Earlier this month, I needed to get a new passport-sized photograph. My wife said my hair was in a bad shape and would I please get a haircut. After 37 years of marriage I knew it was futile to argue and went looking for a saloon. It took me an hour to find one that was not crowded — which I define as having only four people in the queue or, a 30 minute wait because there were only two chairs.
As I looked alternately between my phone and the back of other people’s heads, I was reminded of something Dr D Subbarao, former Governor of the Reserve Bank of India, had spoken about six years ago, namely, the price of haircuts. Why do they cost more now, he asked, than they did 30 years ago? Why do nearly bald fellows pay the same as others with thick mops on their head?
He was a latecomer to the puzzle. I, on the other hand, have always been fascinated by the economics of haircutting. What Dr Subbarao had said was in the context of inflation. But barbers, haircuts and saloons are much more than that. Indeed, they hide many serious questions of economics. For example, what determines the price of haircuts: the amount of work that the barber must do or something else? Why do haircuts cost more even though the average amount of hair to be cut per head has not changed? What is the role of technology? Why do they cost what they do when quality is invariant to price?
Clearly, skills don’t come into it at all, and it is only the overheads, the creams, the towels and the shampoos that matter. In fact the guy under tree throws in a vigorous three minute head massage for free.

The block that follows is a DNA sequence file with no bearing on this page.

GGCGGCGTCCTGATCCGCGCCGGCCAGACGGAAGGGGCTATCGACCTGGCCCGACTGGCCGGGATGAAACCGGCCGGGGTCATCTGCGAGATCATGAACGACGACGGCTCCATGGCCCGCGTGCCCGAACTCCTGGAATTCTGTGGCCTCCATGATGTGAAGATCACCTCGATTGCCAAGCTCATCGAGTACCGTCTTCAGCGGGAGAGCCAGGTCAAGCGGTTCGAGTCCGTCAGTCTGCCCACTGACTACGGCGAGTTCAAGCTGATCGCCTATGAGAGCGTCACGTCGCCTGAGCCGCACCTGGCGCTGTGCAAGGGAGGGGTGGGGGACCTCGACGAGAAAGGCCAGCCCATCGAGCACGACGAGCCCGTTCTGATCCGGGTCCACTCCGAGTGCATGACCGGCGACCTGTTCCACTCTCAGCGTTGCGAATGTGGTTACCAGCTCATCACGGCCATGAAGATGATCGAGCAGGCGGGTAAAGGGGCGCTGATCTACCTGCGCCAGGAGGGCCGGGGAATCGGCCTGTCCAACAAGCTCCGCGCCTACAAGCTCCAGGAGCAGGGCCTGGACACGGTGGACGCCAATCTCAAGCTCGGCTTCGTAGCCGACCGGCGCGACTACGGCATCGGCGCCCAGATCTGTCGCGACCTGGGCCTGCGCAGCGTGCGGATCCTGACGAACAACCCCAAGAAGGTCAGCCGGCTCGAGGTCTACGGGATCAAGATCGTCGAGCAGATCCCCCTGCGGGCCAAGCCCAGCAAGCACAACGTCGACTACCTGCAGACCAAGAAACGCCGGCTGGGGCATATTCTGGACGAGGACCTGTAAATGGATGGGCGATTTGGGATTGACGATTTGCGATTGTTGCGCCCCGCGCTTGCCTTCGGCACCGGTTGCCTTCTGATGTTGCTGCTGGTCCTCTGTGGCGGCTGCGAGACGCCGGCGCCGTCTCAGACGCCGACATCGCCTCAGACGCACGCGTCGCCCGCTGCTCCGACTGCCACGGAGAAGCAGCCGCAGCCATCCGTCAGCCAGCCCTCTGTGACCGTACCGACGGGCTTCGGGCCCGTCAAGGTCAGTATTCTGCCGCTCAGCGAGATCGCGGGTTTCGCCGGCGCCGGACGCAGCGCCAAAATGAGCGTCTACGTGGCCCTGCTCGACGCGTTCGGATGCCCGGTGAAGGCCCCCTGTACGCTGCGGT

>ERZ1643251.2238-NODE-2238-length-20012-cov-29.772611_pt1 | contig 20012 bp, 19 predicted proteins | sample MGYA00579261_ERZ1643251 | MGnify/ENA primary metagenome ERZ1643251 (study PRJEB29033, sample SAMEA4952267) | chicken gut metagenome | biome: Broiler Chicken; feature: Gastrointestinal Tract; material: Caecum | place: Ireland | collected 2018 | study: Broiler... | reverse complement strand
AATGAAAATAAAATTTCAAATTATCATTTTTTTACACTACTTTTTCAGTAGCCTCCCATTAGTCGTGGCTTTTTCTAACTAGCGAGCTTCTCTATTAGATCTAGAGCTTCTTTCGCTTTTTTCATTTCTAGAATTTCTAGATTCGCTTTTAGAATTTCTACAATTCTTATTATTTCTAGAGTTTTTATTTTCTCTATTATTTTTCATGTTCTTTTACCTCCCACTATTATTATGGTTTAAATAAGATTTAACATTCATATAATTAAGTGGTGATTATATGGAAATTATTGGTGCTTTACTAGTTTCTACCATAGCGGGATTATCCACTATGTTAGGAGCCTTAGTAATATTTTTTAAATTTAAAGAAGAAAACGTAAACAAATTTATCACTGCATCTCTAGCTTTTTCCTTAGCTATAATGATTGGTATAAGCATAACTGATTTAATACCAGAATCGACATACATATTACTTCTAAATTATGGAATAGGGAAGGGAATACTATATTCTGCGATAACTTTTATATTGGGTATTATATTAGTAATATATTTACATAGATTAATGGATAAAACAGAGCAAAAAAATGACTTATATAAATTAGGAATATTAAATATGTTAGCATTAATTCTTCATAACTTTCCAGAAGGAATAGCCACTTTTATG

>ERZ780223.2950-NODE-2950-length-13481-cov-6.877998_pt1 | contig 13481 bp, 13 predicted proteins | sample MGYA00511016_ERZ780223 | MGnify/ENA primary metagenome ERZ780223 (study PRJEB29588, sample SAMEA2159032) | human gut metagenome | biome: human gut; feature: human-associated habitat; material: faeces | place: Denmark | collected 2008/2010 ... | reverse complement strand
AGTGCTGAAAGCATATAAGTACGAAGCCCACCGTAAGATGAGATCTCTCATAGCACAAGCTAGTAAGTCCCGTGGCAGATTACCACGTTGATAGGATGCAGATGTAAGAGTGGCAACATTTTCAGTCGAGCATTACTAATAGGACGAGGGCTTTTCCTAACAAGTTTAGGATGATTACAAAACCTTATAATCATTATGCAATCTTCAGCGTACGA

At a 5-star saloon, you can pay as much as ₹1,500 for a haircut of indifferent quality whereas the fellow under the tree — one or two of whom I have tried — can give you a superb cut and make you feel great for just ₹15. Clearly, the skill alone doesn’t determine the price. It is only the overheads, the creams, the towels and the shampoos that matter. In fact the guy under the tree throws in a vigorous three minute head massage for free.
I had the great good fortune of being taught by the late and great Mrinal Dutta-Chaudhuri, Professor of Economics at the Delhi School of Economics. Amongst other things, he taught the location theory and since then I have always been interested in how businesses locate themselves.
So, how do barbers decide where they will locate their shops? Many markets have as many as two or three while others have none at all. The differentiator between them is the ambience: a/c, non-a/c, fancy chair, wooden chair, clean towels, dirty towels and so on. But all of them charge the same amount. That should lead to longer queues in the better shops but it doesn’t. Clearly, clients go for the barber, not the ambience.
There are many other mysteries. For example, why are barbers’ shops not more widely dispersed, say, like dentists or path labs? Also if the population is growing, why is the supply of barbers not keeping pace? The price of a haircut would not increase if that was happening. Is there really a shortage of barbers? If so why?
There are many other questions like how does a barber decide on the optimum number of chairs in his saloon? Does he provide for peak loading on a weekend or only for off-peak loading on weekdays? How many barbers should be on duty on weekends and weekdays? Is mechanised cutting better than the old fashioned way with scissors and comb? How much time does mechanisation save per chair? Why does a haircut cost only a quarter of a head massage or shampoo? Why does a mere trim cost the same as a crew-cut?
I can go on but the point must be clear: uneasy lies the head that goes for a haircut.